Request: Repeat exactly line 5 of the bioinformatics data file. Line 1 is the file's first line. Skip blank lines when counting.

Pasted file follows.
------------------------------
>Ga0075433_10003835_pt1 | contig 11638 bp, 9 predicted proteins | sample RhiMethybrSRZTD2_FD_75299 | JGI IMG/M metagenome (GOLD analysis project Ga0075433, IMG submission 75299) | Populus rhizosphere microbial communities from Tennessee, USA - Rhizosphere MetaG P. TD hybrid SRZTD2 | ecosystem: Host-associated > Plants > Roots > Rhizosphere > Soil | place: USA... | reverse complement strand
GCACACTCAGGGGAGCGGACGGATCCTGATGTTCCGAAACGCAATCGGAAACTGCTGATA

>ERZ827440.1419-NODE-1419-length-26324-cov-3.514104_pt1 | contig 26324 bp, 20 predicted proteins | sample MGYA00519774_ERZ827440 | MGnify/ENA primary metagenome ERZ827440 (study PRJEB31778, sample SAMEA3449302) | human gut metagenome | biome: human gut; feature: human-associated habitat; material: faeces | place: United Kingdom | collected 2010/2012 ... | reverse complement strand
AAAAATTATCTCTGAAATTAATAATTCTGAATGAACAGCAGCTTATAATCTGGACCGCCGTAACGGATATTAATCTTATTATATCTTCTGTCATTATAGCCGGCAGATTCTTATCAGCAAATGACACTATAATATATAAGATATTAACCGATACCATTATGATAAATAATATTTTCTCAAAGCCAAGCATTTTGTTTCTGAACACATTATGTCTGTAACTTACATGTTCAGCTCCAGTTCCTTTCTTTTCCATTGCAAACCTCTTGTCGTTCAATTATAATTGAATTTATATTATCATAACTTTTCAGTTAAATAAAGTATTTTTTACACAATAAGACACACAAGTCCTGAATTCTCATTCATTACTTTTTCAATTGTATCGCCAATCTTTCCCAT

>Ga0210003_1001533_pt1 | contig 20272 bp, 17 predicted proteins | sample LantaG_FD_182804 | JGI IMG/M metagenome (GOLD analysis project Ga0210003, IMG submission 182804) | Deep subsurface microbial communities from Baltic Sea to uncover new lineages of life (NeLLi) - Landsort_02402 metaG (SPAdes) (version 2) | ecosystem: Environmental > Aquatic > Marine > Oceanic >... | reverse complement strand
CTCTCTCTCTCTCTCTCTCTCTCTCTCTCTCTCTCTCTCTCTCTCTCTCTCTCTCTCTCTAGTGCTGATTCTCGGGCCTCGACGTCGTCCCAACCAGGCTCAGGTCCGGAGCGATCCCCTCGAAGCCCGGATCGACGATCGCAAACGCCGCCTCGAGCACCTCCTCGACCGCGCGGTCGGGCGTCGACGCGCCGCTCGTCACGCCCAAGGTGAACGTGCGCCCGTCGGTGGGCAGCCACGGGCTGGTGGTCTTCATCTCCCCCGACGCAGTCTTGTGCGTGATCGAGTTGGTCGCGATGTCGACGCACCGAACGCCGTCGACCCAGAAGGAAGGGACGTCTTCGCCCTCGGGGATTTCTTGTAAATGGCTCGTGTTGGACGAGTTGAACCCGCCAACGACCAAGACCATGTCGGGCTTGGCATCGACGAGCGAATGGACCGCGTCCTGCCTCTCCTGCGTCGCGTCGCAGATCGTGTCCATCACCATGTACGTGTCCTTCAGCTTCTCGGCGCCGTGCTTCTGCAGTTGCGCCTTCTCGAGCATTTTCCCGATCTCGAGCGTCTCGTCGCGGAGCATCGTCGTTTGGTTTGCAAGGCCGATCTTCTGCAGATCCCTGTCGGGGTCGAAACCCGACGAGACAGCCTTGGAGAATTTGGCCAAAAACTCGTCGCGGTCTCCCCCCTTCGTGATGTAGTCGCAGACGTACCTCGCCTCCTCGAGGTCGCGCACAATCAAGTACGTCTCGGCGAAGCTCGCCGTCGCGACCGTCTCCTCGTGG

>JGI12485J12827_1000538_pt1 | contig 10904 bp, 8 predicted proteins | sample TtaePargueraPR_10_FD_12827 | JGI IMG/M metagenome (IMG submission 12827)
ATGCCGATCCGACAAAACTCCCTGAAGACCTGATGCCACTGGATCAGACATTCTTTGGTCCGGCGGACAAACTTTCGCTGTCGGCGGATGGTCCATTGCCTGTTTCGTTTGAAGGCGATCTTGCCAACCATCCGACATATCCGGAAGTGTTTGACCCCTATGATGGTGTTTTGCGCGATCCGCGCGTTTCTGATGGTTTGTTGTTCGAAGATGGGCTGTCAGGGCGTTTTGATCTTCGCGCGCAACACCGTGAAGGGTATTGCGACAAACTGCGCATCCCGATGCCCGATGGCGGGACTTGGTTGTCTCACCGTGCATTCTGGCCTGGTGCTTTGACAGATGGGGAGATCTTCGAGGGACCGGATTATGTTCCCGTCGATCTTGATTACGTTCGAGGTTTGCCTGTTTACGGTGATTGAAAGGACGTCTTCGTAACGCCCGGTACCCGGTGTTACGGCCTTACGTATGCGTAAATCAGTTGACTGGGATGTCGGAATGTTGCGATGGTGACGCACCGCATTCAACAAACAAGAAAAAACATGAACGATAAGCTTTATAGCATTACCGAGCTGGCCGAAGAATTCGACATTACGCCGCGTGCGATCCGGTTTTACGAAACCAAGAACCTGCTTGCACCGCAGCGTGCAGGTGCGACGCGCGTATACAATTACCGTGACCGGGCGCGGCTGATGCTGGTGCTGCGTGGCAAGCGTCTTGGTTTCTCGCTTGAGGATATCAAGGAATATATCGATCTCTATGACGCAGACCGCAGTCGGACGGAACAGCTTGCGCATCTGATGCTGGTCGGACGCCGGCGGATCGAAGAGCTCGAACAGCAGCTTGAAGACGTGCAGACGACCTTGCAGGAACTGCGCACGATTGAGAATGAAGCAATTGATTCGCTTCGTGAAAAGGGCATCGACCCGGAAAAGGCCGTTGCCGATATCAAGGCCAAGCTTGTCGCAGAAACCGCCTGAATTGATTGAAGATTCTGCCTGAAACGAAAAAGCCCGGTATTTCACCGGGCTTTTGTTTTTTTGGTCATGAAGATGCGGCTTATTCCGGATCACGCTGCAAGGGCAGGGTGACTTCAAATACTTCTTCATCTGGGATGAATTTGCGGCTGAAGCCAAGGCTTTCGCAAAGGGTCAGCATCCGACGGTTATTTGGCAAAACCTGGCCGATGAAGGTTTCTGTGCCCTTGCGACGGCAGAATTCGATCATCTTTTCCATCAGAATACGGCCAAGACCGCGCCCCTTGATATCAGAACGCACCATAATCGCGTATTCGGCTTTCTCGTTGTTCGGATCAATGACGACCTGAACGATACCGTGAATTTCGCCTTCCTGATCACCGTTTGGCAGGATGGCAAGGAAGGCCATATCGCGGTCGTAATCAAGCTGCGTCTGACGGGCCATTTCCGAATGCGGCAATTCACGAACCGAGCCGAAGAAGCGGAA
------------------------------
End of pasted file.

>Ga0210003_1001533_pt1 | contig 20272 bp, 17 predicted proteins | sample LantaG_FD_182804 | JGI IMG/M metagenome (GOLD analysis project Ga0210003, IMG submission 182804) | Deep subsurface microbial communities from Baltic Sea to uncover new lineages of life (NeLLi) - Landsort_02402 metaG (SPAdes) (version 2) | ecosystem: Environmental > Aquatic > Marine > Oceanic >... | reverse complement strand